We’re inspired by artistry we see all around the world, though in the industry at large, not every culture gets full recognition of its impact on global design trends. In our Origin Story franchise, we’ll highlight the cultural histories behind the decorative objects that have informed how we think of design.
Their common palettes of rich pinks, purples, and reds have made them a beloved textile worldwide, perfect for draping across a bed or the arm of a sofa, but Peruvian frazadas sourced from weavers in the Andes mountains aren’t just ordinary blankets. They are rich with centuries of history and tradition passed down from generation to generation, though according to Peruvian-born Jenni Li, who runs the online shop Intiearth, those histories vary from person to person, from family to family, and from village to village.
“For some people, they mean nothing, and for some people, they’re precious,” she says. “I’ve met people who have said their grandmother gave them one that’s very special to them. Another person told me, ‘They’re heavy, they get dirty, and they’re hard to wash, so now we just buy fleece in the market.’”
Frazadas, after all, are made for their functional use as blankets, and while someone may have a special connection to a quilt made by a family member or a swaddling blanket from childhood, not everything you use to cover your bed will necessarily have sentimental value. Frazadas are made by weavers in the Andes—in both Peru and Bolivia—primarily for personal use. They may eventually sell their creations, but the intention in their creation isn’t capitalistic, and that’s why most of all Frazadas on the market are vintage.
Li, who grew up in the United States and now resides in Brooklyn, was inspired to open Intiearth—which sells assorted Peruvian goods, including frazadas—after revisiting Peruvian marketplaces in her country of birth with her children. “I want to show people the traditional textiles and techniques in Peru that come from all different regions,” she says. “They’ll often make things for tourism, but they’re not nearly as beautiful as the things they make from their own personal histories and culture.” Below, she shares the cultural backstory of the blankets that have become coveted for their masterful mix of texture, color, and pattern.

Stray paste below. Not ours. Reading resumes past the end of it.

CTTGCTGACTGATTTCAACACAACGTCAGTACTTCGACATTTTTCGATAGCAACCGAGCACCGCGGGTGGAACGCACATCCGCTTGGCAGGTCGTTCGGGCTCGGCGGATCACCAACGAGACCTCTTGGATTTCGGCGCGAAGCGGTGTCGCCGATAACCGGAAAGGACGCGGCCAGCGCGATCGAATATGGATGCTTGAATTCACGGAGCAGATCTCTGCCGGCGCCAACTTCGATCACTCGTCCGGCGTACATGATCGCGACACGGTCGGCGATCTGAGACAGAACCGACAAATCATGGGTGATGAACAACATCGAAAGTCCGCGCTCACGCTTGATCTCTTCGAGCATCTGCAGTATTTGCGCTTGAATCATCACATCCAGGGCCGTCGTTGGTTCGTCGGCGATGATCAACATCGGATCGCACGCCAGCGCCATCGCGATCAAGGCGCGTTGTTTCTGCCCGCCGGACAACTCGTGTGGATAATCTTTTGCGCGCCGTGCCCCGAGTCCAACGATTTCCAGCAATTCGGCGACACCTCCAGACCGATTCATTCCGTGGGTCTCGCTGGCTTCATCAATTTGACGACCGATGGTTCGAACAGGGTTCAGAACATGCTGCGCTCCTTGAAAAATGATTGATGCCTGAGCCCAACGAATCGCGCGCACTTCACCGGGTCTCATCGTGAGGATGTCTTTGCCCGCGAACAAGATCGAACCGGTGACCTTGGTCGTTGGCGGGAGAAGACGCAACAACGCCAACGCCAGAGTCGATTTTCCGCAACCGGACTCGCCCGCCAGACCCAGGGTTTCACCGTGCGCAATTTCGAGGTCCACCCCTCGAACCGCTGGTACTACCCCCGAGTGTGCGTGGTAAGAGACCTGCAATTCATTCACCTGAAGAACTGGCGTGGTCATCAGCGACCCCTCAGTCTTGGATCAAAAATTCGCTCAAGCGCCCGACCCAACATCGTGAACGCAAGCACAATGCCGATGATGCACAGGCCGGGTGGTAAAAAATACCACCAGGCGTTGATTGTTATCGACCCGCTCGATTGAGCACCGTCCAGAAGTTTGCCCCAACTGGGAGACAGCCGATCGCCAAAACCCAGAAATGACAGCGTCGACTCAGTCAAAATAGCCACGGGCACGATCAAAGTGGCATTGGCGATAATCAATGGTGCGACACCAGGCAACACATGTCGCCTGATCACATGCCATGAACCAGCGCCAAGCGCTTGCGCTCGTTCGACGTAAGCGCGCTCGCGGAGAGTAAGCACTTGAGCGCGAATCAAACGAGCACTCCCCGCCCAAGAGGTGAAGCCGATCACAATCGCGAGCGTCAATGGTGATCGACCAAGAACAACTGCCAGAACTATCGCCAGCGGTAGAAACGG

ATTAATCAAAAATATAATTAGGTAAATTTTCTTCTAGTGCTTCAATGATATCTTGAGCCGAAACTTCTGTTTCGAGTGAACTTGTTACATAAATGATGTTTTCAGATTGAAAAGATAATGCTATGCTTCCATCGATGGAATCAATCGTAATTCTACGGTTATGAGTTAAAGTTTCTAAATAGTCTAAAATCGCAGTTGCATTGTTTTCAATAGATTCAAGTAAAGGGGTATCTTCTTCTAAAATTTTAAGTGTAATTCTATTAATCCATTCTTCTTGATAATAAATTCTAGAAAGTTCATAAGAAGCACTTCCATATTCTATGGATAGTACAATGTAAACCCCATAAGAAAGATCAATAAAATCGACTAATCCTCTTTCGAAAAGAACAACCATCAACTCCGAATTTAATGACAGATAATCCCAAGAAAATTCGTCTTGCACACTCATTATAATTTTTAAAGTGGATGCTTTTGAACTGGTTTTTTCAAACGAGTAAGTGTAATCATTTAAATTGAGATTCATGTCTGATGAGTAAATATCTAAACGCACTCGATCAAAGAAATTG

They’re Not Always Called Frazadas
First things first: The word most often used to describe these specific blankets in Peru isn’t actually Frazada. “The more common word is manta when Peruvians talk about a blanket,” Li says.
In online retailers, you’ll typically still find these blankets labeled as ‘frazadas,’ but it’s important to note how an outside audience can shift the framing—even the name—of a culture’s traditional craft. By supporting retailers that sell genuine frazadas, instead of retailers that might draw a little too much inspiration from the style, you can give proper credit where credit is due—with your wallet.
They’re All Unique